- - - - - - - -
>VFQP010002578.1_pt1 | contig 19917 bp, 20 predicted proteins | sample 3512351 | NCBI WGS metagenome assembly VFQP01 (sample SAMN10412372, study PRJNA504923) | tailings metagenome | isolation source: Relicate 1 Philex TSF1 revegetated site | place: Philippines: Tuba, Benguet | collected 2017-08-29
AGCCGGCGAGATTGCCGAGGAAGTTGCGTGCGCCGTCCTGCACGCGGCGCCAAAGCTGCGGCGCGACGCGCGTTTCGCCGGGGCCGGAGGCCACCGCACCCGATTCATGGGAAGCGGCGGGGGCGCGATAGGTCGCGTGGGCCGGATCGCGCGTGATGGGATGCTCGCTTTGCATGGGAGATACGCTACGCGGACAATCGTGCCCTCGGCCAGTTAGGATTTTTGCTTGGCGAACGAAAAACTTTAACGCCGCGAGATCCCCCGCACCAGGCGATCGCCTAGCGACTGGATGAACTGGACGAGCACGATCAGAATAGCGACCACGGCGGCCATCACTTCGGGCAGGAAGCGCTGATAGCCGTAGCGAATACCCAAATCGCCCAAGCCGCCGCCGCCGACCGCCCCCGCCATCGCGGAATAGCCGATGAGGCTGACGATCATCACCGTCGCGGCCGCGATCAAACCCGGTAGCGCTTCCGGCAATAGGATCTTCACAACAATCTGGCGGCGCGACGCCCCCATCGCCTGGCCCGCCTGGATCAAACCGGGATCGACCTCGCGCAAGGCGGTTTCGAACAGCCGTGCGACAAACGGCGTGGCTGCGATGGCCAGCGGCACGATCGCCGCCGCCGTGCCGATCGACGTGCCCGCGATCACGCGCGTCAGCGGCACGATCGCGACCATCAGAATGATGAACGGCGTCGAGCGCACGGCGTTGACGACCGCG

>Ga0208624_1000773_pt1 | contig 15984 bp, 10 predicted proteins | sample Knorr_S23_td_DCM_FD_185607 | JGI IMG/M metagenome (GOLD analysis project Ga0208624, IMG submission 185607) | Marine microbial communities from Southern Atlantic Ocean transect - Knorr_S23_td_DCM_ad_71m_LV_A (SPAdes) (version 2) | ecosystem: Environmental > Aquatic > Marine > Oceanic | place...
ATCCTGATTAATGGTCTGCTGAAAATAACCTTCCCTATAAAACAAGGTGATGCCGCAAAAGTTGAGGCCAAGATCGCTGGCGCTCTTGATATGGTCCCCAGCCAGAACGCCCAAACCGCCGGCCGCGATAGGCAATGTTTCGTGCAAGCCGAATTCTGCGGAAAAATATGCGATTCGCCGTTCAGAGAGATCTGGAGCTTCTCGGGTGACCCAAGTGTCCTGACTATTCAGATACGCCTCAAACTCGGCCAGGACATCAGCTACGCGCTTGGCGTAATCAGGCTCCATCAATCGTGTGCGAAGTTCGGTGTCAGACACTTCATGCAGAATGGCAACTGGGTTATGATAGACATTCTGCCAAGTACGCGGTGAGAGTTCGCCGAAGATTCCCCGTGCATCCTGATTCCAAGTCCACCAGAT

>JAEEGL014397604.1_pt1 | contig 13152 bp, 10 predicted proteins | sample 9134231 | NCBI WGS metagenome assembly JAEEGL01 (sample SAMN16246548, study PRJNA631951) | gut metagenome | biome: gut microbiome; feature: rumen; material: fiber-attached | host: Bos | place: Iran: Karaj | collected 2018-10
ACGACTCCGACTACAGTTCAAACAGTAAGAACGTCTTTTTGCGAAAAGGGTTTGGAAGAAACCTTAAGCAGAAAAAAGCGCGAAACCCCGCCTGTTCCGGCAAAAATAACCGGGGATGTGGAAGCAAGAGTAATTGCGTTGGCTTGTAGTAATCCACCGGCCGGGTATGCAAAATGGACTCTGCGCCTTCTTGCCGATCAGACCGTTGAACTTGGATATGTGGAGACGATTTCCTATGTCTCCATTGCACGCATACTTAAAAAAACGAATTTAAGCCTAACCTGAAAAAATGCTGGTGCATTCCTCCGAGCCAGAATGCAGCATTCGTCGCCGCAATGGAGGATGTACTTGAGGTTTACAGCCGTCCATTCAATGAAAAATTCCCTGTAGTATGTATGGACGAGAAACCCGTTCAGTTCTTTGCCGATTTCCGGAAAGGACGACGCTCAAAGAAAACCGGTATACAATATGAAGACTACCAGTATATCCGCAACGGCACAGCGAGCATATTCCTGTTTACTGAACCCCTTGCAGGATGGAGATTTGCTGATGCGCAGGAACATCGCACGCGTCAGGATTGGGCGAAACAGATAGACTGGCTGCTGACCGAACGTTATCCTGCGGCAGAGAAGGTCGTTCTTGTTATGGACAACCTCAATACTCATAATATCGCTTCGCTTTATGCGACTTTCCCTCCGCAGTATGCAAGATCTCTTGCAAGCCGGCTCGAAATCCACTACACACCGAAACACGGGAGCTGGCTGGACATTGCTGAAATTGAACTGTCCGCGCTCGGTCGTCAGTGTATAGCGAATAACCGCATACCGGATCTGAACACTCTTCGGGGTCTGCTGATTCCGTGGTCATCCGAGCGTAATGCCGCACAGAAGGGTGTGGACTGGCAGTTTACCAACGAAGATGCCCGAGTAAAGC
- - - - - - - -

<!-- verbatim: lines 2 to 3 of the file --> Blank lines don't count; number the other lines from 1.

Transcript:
AGCCGGCGAGATTGCCGAGGAAGTTGCGTGCGCCGTCCTGCACGCGGCGCCAAAGCTGCGGCGCGACGCGCGTTTCGCCGGGGCCGGAGGCCACCGCACCCGATTCATGGGAAGCGGCGGGGGCGCGATAGGTCGCGTGGGCCGGATCGCGCGTGATGGGATGCTCGCTTTGCATGGGAGATACGCTACGCGGACAATCGTGCCCTCGGCCAGTTAGGATTTTTGCTTGGCGAACGAAAAACTTTAACGCCGCGAGATCCCCCGCACCAGGCGATCGCCTAGCGACTGGATGAACTGGACGAGCACGATCAGAATAGCGACCACGGCGGCCATCACTTCGGGCAGGAAGCGCTGATAGCCGTAGCGAATACCCAAATCGCCCAAGCCGCCGCCGCCGACCGCCCCCGCCATCGCGGAATAGCCGATGAGGCTGACGATCATCACCGTCGCGGCCGCGATCAAACCCGGTAGCGCTTCCGGCAATAGGATCTTCACAACAATCTGGCGGCGCGACGCCCCCATCGCCTGGCCCGCCTGGATCAAACCGGGATCGACCTCGCGCAAGGCGGTTTCGAACAGCCGTGCGACAAACGGCGTGGCTGCGATGGCCAGCGGCACGATCGCCGCCGCCGTGCCGATCGACGTGCCCGCGATCACGCGCGTCAGCGGCACGATCGCGACCATCAGAATGATGAACGGCGTCGAGCGCACGGCGTTGACGACCGCG

>Ga0208624_1000773_pt1 | contig 15984 bp, 10 predicted proteins | sample Knorr_S23_td_DCM_FD_185607 | JGI IMG/M metagenome (GOLD analysis project Ga0208624, IMG submission 185607) | Marine microbial communities from Southern Atlantic Ocean transect - Knorr_S23_td_DCM_ad_71m_LV_A (SPAdes) (version 2) | ecosystem: Environmental > Aquatic > Marine > Oceanic | place...